Dr. Loren Cordain: Yeah. I think that actually helps to insure a healthy, normal weight fetus is by reducing the protein, but still maintaining a Paleo-type diet. Still eat all your fruits and veggies. There's a couple of strategies I think that women can take when they're pregnant, is to consume fattier cuts of meat. Hamburger, ribs, lamb, all of those fattier cuts of meat.

Shelley Schlender: Egg yolks? Eat lots of egg yolks?

Dr. Loren Cordain: Egg yolks, yeah. Egg yolks are a good thing. Even eggs per se don't contain that much protein compared to let's say a lean steak, or game meat, or chicken breast or whatever. Women should be encouraged during pregnancy to not even give it a second thought about eating fattier cuts of meat. Other strategies, if people like avocados, what a great treat. Eat as much of those as you want. Bananas, yams, sweet potatoes.

Shelley Schlender: In addition to eating fat you could eat more root-based carbohydrate, and fruit.


Dr. Loren Cordain: That's right. Carbohydrates are a good thing. Women shouldn't be so uptight about how much weight they gain during pregnancy. It's a time to build a healthy baby, and a new person is entering the world. Better to be a little bit overweight, or gain a little bit extra weight during pregnancy, as opposed to trying to maintain total Paleo, and being lean and mean throughout.

Shelley Schlender: High protein, you really discourage women who are pregnant to eat a high-protein diet.

Dr. Loren Cordain: Absolutely. That information isn't well known, either. Even within the medical community, it's kind of an obscure fact. It's clearly an obscure fact in the Paleo community. I read an article in one of the popular Paleo magazines, and the person who wrote in said that she had an aversion to meat during her pregnancy. The answer that was offered in the magazine was completely unaware of the notion of the reduced ability of women to break down protein.

Shelley Schlender: What was the woman told to do if she didn't like meat during pregnancy?

Dr. Loren Cordain: I don't remember precisely, but I think that they didn't say stop eating meat. Listen to your body, if your body says you have an aversion to meat during pregnancy, then that's probably something that you need to know. I know my wife Lorrie, she and I have been doing Paleo for longer than most people on the planet except for hunter/gatherers. She told me that during all three of her pregnancies with our boys is that she had the same thing, and that she would actually crave fattier meats.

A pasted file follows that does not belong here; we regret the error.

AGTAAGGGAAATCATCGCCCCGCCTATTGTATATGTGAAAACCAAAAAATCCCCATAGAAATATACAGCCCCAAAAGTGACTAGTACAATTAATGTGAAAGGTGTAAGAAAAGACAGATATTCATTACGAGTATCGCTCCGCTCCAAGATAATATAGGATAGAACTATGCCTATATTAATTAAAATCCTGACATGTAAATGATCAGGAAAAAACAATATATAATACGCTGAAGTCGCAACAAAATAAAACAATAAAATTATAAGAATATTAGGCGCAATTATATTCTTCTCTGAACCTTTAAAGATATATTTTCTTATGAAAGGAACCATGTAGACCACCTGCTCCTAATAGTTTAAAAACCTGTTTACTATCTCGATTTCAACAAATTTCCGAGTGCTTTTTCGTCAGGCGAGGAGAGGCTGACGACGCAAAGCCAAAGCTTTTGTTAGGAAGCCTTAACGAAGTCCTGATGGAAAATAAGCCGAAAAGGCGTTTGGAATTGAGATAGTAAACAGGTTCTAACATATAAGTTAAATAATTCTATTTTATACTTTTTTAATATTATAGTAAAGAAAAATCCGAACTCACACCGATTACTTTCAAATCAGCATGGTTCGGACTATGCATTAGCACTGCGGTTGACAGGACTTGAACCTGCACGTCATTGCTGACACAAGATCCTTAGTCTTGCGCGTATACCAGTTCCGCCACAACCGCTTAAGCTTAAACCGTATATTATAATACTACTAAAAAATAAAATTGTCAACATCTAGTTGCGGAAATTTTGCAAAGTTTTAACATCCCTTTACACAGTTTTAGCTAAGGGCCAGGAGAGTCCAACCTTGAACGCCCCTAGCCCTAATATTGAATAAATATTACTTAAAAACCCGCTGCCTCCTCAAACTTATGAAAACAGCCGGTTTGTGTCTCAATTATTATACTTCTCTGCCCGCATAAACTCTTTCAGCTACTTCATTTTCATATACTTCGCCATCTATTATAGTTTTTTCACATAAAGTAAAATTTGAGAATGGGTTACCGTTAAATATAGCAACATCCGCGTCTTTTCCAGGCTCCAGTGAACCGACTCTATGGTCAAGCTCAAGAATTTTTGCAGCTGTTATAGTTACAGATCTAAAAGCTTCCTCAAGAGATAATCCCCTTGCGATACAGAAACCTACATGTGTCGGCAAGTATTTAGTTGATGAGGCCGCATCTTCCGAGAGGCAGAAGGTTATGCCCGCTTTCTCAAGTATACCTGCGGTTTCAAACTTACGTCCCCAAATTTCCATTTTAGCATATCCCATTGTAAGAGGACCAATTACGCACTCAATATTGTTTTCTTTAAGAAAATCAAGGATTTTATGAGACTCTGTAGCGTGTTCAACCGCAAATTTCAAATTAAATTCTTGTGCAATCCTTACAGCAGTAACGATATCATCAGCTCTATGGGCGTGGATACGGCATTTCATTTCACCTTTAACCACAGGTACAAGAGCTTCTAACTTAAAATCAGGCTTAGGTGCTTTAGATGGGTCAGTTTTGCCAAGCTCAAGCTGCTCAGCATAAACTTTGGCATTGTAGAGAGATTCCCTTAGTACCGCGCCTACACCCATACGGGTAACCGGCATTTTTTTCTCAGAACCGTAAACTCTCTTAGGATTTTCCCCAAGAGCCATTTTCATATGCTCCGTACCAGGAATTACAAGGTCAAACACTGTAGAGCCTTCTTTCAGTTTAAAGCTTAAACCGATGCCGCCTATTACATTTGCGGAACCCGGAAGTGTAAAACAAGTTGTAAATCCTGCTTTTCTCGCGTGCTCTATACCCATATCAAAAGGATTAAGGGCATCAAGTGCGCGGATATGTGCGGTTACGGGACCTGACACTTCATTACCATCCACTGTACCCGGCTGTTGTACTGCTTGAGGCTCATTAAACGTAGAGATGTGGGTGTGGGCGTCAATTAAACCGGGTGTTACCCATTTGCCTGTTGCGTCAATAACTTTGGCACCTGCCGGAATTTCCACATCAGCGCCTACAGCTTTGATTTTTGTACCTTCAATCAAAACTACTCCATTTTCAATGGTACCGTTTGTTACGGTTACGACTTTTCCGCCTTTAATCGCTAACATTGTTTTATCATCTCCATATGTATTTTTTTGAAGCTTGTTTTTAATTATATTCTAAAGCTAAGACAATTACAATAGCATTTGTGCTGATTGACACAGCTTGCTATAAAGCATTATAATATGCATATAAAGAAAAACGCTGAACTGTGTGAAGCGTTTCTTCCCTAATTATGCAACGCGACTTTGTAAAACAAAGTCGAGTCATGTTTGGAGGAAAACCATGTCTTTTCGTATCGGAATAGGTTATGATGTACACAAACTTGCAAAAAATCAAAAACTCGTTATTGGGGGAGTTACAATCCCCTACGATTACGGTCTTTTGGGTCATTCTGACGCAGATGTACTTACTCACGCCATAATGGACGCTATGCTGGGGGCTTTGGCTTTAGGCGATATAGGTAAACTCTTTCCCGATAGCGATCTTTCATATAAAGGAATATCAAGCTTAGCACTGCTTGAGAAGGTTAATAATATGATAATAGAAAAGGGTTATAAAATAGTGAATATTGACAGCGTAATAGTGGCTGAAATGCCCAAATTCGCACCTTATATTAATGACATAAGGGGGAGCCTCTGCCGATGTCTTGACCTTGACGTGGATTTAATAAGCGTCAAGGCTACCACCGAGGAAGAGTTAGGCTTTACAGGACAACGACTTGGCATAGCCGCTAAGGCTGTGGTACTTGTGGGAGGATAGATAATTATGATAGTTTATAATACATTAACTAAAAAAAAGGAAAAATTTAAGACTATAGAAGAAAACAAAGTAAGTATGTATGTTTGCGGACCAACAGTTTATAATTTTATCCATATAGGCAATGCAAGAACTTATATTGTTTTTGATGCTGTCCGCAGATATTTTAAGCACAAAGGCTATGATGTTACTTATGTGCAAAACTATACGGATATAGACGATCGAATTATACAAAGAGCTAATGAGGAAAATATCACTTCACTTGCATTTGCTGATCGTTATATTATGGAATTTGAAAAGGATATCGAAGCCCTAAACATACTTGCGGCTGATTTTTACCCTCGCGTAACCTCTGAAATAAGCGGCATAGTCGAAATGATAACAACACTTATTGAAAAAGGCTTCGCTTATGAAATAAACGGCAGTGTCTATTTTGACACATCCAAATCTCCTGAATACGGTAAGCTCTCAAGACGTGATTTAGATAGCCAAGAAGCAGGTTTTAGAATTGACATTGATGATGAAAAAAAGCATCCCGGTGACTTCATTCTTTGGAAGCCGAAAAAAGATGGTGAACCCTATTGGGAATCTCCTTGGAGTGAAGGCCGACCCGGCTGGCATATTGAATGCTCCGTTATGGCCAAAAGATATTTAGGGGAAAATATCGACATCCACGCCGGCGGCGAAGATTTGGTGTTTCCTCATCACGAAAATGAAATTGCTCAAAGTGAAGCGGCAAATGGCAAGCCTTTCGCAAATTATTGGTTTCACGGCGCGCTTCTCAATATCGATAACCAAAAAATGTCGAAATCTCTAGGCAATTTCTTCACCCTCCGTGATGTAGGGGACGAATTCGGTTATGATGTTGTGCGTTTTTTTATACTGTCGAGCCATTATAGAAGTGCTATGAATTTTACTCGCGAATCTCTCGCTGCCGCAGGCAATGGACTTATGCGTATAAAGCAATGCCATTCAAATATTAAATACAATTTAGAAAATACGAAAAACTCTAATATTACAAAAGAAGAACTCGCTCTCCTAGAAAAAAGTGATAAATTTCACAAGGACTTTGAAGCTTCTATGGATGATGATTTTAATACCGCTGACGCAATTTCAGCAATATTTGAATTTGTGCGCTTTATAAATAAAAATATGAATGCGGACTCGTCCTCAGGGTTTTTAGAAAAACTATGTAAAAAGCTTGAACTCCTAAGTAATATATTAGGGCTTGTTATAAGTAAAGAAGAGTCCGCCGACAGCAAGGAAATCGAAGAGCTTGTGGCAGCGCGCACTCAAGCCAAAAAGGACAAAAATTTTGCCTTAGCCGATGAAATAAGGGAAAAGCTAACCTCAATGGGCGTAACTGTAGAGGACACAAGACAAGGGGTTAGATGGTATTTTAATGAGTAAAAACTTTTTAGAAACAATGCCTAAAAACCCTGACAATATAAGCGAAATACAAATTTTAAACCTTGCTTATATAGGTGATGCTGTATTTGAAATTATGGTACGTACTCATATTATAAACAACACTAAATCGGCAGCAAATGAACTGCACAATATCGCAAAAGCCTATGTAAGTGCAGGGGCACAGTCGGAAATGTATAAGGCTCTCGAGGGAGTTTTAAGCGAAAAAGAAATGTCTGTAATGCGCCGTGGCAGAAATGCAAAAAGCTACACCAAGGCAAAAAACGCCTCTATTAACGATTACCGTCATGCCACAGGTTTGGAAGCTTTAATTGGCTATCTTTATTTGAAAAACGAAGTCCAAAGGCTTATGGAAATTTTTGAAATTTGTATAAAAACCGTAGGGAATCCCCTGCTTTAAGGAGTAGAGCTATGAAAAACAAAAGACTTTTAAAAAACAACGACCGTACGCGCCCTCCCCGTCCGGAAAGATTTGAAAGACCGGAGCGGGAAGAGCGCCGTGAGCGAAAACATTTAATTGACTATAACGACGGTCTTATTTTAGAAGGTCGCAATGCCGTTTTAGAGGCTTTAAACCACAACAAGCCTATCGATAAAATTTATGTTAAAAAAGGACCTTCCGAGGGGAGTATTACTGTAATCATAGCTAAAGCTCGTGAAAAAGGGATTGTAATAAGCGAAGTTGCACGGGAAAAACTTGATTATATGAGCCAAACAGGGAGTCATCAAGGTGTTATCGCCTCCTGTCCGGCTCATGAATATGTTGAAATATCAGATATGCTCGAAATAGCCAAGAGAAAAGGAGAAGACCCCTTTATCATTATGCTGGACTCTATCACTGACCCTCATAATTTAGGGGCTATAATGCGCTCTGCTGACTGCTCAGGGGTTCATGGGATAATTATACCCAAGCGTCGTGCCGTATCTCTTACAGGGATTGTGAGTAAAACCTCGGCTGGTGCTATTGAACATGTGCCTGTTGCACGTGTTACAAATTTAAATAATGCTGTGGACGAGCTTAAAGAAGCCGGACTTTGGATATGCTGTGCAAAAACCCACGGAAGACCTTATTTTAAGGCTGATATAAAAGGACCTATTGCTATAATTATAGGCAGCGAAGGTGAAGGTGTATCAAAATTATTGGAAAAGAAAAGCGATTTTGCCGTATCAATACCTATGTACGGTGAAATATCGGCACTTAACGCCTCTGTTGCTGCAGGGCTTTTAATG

Shelley Schlender: Loren Cordain, once in your office you showed me this huge stone that was a Paleolithic stone and you grabbed it, and you waved it in front of me, and you said you think that they used this to hunt rabbits?

Dr. Loren Cordain: (Laughs) That's what's called a stone-age hand ax, and they first started being built by people, or hominids, about 1.5 million years ago. It was kind of the Swiss army knife of the day and age. It was used to butcher animals. It was also used to cut down sapling and to shave the saplings into spears and whatever. It was an all-around tool.


Shelley Schlender: One thing that you mentioned about it was that this was the kind of tool that you'd use to hunt a woolly mammoth, and woolly mammoths have a lot of fat. They're harder to hunt than it is to hunt a whole bunch of rabbits. They have a lot more fat, which kind of hints that Paleo people looked for fat.

Dr. Loren Cordain: Shelley, you're absolutely right. They preferred larger animals, because larger animals contain more fat. Fat has tremendous survival value, because you can't just eat lean protein. Our stone-age ancestors, they used hand axes to butcher large animals. They actually hunted them with spears. Most of the current thinking is the way that successful hunters, once we started hunting wild animals, is that we hunted them with spears. Primarily not throwing spears, but rather thrusting spears. You've got to get up close and down and dirty and take that spear and thrust it.

Shelley Schlender: Do you think that there's a good chance that it was important. Among other things, women who were pregnant could eat more fat and less protein. One thing I'm wondering, is just how much protein is this? Are we talking about, it sounds to me like a 60 gram portion for a full day is roughly three meals with about 2 ounces, maybe 3 ounces of protein per meal. It's not all that much protein.

Dr. Loren Cordain: The value that women should shoot for is no more than 25% of their calories. That would range for the average women, if she wanted to get between 15-20%, that would be about 70 to 90 grams of protein per day. That's not a whole lot of protein. There is a strategy required to eat fattier meats, so you get a lot more fat in your diet, and to eat more carbohydrate and fattier fish. Those are the elements that women should consider once they're pregnant.

Shelley Schlender: Loren Cordain, in your book The Paleo Answer, you also talk about a woman who wrote in and said by following this kind of Paleo Diet her delivery was the easiest one she ever had.

Dr. Loren Cordain: Yeah, you know when I get people that respond and write in, it's just really wonderful. People can read about that particular case. It was actually a physician in Texas Lane Sebring, MD who was in on that delivery. Those were his exact words when this woman delivered. Eating Paleo is very, very helpful in getting pregnant for women that have difficulty in getting pregnant. Also maintaining a pregnancy and producing a healthy fetus. The only caveat, as I mentioned Shelley, is that we need to reduce protein so that it is no more than 25% of energy.

Shelley Schlender: In all of those babies that have been born thanks to your recommendations, has anybody ever named their baby Loren?

Dr. Loren Cordain: (Laughs) I don't want to go down that road, but you know I'm just very grateful of all the readers worldwide, and listeners that have embraced Paleo. It's phenomenal to be in the middle of this. I was lucky that I got in early on, and you've been interviewing me way before Paleo became famous. Thank you so much, Shelley.

Shelley Schlender: Thank you, and let's see what we have to talk about next time, too.

Dr. Loren Cordain: That's all for this edition of The Paleo Diet Podcast. Visit my website, for past episodes and for hot links to the experts in studies that we talked about today.

Shelley Schlender: Our theme music is by Chatman Stick Soloist Bob Culbertson.

Dr. Loren Cordain: Want to send me questions or comments, the place to go is

Shelley Schlender: For the Paleo Diet Podcast I'm Shelly Schlender.

Dr. Loren Cordain: I'm Loren Cordain.